British High Commissioner visits Agbogloshie e-waste dumping site
The purpose of the visit was to enable the High Commissioner to acquaint himself with the activities of Agbogloshie.shine Initiative, a Non-Profit Foundation that seeks to fund social enterprises and projects dedicated to applying design-thinking to solve problems regarding e-waste.
The Agbogbloshie e-waste site is the destination for locally generated automobile and electronic scrap collected from across the City of Accra.
It is alleged to be at the centre of a legal and illegal exportation network for the environmental dumping of electronic waste (e-waste) from industrialised nations.
According to the Blacksmith Institute, a New York NGO, the Agbogbloshie e-waste dumping site was the most toxic place on the planet.
Mr Walker was conducted around the Agbogloshie e-waste site jointly by Mr Joseph Awuah-Darko, the Co-Founder of Agbogloshie.Shine and Mr Ari Woode, Procurement/Logistics Officer, Agbogloshie.Shine Initiative.
The High Commissioner interacted with artisans who were into waste recycling, and those who were burning electronic waste products to extract copper from them.
In addition, he interacted with some of the middlemen who were there buying the copper products for exporters.
In an interview with the Ghana News Agency (GNA) on the side-line of the tour, Mr Walker commended Agbogloshie.Shine Initiative for their laudable initiative to recycle waste and to providing skills training for the youth of Agbogbloshie.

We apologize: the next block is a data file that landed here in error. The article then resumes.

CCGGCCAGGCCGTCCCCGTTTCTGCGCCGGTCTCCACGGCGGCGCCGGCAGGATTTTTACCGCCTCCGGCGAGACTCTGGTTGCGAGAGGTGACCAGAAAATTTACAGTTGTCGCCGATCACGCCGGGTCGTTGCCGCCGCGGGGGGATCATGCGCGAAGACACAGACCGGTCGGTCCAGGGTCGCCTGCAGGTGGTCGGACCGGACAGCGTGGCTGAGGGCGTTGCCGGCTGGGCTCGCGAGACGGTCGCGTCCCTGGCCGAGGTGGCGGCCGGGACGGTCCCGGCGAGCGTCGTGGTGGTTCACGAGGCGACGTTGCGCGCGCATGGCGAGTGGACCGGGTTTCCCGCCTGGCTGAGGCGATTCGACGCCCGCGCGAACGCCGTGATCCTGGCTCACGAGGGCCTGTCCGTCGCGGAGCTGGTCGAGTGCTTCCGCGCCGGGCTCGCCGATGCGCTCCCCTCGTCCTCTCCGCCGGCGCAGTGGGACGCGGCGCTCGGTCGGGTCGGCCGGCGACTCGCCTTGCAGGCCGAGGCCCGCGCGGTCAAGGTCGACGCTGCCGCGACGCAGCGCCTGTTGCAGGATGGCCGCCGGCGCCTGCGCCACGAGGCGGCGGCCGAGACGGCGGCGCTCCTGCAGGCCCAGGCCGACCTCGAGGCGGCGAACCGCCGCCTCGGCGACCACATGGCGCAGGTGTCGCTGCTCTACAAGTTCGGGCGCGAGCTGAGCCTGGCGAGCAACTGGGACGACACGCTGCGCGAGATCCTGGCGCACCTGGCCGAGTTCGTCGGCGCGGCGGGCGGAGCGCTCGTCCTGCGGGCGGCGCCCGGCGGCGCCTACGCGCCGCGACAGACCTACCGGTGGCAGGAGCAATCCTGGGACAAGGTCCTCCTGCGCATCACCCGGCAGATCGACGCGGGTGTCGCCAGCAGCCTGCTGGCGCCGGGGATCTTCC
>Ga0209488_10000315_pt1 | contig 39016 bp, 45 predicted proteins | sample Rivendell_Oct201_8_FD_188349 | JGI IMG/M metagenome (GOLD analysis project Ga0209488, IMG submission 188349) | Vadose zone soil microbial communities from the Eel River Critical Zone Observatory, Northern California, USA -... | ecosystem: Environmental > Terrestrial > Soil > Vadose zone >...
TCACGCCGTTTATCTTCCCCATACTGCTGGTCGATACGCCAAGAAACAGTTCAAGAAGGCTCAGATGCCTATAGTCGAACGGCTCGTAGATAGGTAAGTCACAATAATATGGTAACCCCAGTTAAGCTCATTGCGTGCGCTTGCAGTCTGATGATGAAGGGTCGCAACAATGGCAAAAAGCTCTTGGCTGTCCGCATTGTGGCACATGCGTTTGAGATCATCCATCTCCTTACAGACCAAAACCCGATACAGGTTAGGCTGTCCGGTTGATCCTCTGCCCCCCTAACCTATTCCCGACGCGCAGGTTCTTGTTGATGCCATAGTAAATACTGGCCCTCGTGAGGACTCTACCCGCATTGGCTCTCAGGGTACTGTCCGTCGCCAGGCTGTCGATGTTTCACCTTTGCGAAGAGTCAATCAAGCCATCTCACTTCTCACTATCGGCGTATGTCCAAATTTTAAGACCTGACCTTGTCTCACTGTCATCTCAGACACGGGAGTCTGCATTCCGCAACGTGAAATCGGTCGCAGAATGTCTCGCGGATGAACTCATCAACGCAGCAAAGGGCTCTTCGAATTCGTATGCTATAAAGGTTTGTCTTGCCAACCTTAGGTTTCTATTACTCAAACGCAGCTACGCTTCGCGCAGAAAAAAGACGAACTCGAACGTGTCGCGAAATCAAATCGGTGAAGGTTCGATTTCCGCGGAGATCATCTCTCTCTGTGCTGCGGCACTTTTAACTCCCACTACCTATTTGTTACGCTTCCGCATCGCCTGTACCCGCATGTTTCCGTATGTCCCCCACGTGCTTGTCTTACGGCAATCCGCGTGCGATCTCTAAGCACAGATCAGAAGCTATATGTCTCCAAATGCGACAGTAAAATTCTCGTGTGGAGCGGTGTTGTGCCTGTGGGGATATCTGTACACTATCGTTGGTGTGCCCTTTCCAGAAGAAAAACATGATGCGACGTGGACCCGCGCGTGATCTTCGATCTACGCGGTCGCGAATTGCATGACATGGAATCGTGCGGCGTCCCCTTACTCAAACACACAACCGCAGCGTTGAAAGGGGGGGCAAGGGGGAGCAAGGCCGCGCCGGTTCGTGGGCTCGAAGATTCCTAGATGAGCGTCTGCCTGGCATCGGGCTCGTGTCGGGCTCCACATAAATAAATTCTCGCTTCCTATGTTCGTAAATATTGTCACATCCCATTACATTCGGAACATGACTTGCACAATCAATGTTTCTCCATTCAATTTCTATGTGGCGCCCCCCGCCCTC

He said Mr Awuah-Darko was a great example of someone who was looking at a situation and not just complaining about or talking about it or talking about it, but then doing something in his own way to address it.
“In context, waste management is a major problem. And I will like to know a bit more about why and what, if anything the international community can be doing to assist the government here to address some of this,” Mr Walker said.
He said at the end of the 2018 Commonwealth Heads of Government Meeting in London, member countries including Ghana and the United Kingdom signed to the Blue Charter, which was a bold, co-ordinated push to protect the ocean from the effects of climate change, pollution and over-fishing.
He said there were about one million plastic bottles bought everyday across the globe, of which each one of them took 650 years to degrade.
“We need to think about the planet. We need to think about plastics,” the High Commissioner stated.
Mr Walker suggested that something be done to combat the plastic menace in the Ghana and the problem at Agbogloshie was beyond plastic, which needed urgent attention from the Government of Ghana and other stakeholders to address it.
He said the problem of plastic was affecting all countries including; Ghana and the United Kingdom and plastic was affecting the environment and the future of generations yet unborn.
“An example of the small steps we are making in the High Commission here is, we have banned single use plastics in the High Commission and all of our sites,” he said.
“So we would not be buying single used plastics bottles for water. We will be using recyclable water, we will not be using straws, these are small things that don’t change the world, but if we want to do it, we can take responsibilities ourselves.”
He said Ghana being one of the most forward thinking leading nation in Africa had the opportunity to take the lead nationally and regionally to promote the fight against waste.
“I hope they take it with the UK and some other international partners because this is not an individual issue for Ghana. This is global challenge but is one that starts at home. My plea is that we take it seriously and do something about it,” he said.
Mr Woode said the Initiative was into design thinking and finding solutions to the waste problem at Agbogloshie.
He said the organisation was providing skills training such as welding for the youth of Agbogloshie to enable them go into entrepreneurship.
Mr Abdul Rahman Abdellah, one of those burning e-waste at the Agbogloshie e-waste site, told the GNA that although their activities were hazardous to their health and the environment, they had no option as they could not afford to stay unemployed.